The stories we tell of our lives and those that are told to us can shape who we become. Each of us absorb our stories from many different sources; the families we grew up in, our culture, and our faith traditions to name a few. It is not the things that happened in our past that define us but the stories we attach to them.
The stories we receive from our family, faith, culture, and society become the lens through which we view reality. For the first ten to twelve years of our lives we are not aware of the stories that hold us. We are unaware of the impact they are having on our identity or view of self.
As we grow and learn to speak, we long to talk about what we did and what happened to us. Developing our capacity to tell stories well depends on having someone who is willing to listen. If our family and culture encourage us to relay our experiences in detail, we gain confidence in our ability to express ourselves. If our stories go unnoticed, ignored, or suppressed, we become guarded and fearful to give voice to them.
Many have felt the urgency to express the unspoken words inside our hearts, the anxiety of words longing to come out and be acknowledged. Sometimes the stories inside us feel too large to be carried inside any longer. Those of us, who are counselors, have the privilege of serving those we counsel; we help them to ferret out the story inside them. We encourage counselees to find the courage to express the words. We invite them to gain awareness of the stories they have absorbed by giving voice to them whether they are good, bad, ugly, or beautiful.
Counselees tell a story to get a story. The stories they tell themselves both, consciously or unconsciously, have tremendous power over their thoughts, feelings, and actions. We encourage them to turn toward, not run away in fear, and tell the story of their suffering. This is not to rehearse the pain but to face the fear, to understand the desires, surrender the desires to God, and learn how to love God and others.
We and they are not dependent upon the stories that others have driven into us. Each of us by the power of Christ in us has the capacity to author a new story. As counselors, we often meet people who live accomplished lives, who are still living out of an incomplete untruthful, or limited narrative. They may be enabling a story line that they are not even consciously aware of participating in- a story that has been imposed upon them by others. They are stuck simply because they are unaware that they can write a different story from which to live and grow.
We do not have to live the stories we have absorbed and remain dependent upon the stories others tell us about us. This leaves us in bondage to outside authors and ill-equipped to mine the meaning of our experiences. We tend to think about what happened to us constructing a story about our past, perceived present, and imagined future into an internalized, evolving narrative identity.
We become the story we tell ourselves, this story has characters, episodes, imagery, settings, plots, and themes. This story we tell ourselves has the potential to provide our lives with a sense of unity and purpose. “Not that I have already obtained it or have already become perfect, but I press on so that I may lay hold of that for which also I was laid hold of by Christ Jesus. Brethren, I do not regard myself as having laid hold of it yet; but one thing I do: forgetting what lies behind and reaching forward to what lies ahead, I press on toward the goal for the prize of the upward call of God in Christ Jesus,” (Philippians 3:12-14).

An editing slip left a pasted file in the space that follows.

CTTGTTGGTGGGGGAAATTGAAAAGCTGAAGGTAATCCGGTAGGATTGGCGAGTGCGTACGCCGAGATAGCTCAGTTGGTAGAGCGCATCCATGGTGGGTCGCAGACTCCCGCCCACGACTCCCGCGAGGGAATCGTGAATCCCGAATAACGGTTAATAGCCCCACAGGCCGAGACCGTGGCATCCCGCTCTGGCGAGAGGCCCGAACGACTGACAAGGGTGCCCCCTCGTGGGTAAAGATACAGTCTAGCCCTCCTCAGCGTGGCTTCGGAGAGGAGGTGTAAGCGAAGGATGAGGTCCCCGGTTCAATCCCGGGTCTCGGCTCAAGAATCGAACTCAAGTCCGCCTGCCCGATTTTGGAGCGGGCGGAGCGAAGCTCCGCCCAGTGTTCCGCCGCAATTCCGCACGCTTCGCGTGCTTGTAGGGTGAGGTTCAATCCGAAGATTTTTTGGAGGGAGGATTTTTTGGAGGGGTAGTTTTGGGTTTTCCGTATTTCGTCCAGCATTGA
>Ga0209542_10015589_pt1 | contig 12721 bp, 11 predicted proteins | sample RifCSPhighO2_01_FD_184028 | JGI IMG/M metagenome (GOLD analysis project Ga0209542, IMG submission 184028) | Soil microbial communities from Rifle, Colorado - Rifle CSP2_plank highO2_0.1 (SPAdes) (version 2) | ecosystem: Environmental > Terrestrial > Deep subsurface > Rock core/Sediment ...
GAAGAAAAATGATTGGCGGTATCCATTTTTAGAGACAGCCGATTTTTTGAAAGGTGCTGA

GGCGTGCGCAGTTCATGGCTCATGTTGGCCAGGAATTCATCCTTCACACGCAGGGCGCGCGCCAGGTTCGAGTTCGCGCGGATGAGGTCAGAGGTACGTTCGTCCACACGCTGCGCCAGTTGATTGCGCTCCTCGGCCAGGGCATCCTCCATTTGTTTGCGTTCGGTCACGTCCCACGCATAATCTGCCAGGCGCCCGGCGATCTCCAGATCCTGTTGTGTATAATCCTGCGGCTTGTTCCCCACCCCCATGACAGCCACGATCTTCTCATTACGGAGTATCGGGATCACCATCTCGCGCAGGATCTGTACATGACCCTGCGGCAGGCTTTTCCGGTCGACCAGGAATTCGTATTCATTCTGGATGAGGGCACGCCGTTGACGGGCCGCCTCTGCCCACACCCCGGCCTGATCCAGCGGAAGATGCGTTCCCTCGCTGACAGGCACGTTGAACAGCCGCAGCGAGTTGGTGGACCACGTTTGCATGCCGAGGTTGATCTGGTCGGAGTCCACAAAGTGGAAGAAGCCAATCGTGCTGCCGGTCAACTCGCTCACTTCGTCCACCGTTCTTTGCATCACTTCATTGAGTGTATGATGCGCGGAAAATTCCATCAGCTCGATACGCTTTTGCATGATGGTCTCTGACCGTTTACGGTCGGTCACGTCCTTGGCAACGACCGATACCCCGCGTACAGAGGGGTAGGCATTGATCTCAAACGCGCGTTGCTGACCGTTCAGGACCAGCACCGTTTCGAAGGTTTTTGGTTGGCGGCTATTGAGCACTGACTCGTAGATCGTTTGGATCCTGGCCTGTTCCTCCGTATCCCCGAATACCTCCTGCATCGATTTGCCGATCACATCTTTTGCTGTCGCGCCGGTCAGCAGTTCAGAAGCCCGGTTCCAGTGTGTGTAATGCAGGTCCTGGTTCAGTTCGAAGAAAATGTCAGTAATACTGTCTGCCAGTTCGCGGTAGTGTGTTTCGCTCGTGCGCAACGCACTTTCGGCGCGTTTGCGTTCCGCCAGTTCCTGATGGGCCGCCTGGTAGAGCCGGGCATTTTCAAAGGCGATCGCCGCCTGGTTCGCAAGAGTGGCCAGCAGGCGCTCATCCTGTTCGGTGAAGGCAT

Research into the relation between life stories and adaption shows that those who find redemptive meanings in suffering and adversity, and who construct life stories that feature themes of personal agency and exploration, tend to enjoy higher levels of mental health, well-being, and generativity. (See Dan P. McAdams, The Art and Science of Personality Development). Rather than being drawn to repeating the stories that hold them they now have the capacity to author a new narrative.
Counselees of all ages need a counselor who is willing to mine the meaning of their stories with them. To encourage them to dig deeper, to unpack them, to grieve the losses, to see their life in the light of God’s truth and how He is active in it.
It is not what we have experienced that defines us but rather the stories we tell about our experience.
Diane tells the story of her life. Her parents divorced when she was 11. Her mother moved her and her sisters to another state. She lost her home, her school, her church, and her friends. She said her life fell apart. She lived her teenage years lamenting what she had lost and trying to find a way to return home. She kept telling herself that when she got back home things would be better.
In her later teen years she came to know Jesus Christ as Lord and Savior and began to see a redemptive story at work. She discovered profound meaning in the unexpected suffering she experienced as a child. It did not mitigate the brokenness and pain she felt, but she began to see a different story about the fruits of the heartbreak. She has grown to see that through the heartbreak of her parents’ divorce and subsequent feelings of displacement, she experienced in moving to another state, she found her vocation. Those devastating experiences increased her compassion, her willingness to be vulnerable, and her commitment to minister to those who experience heartbreak.
Her story and our stories are stories that point to resurrection, inviting us to look for the revelation of signs of new life, grace, and greater love. How is God redeeming your story?
“Blessed by the God and Father of our Lord Jesus Christ, the Father of mercies and God of all comfort, who comforts us in all our affliction so that we will be able to comfort those who are in any affliction with the comfort with which we ourselves are comforted by God” (2 Corinthians 1:3-4).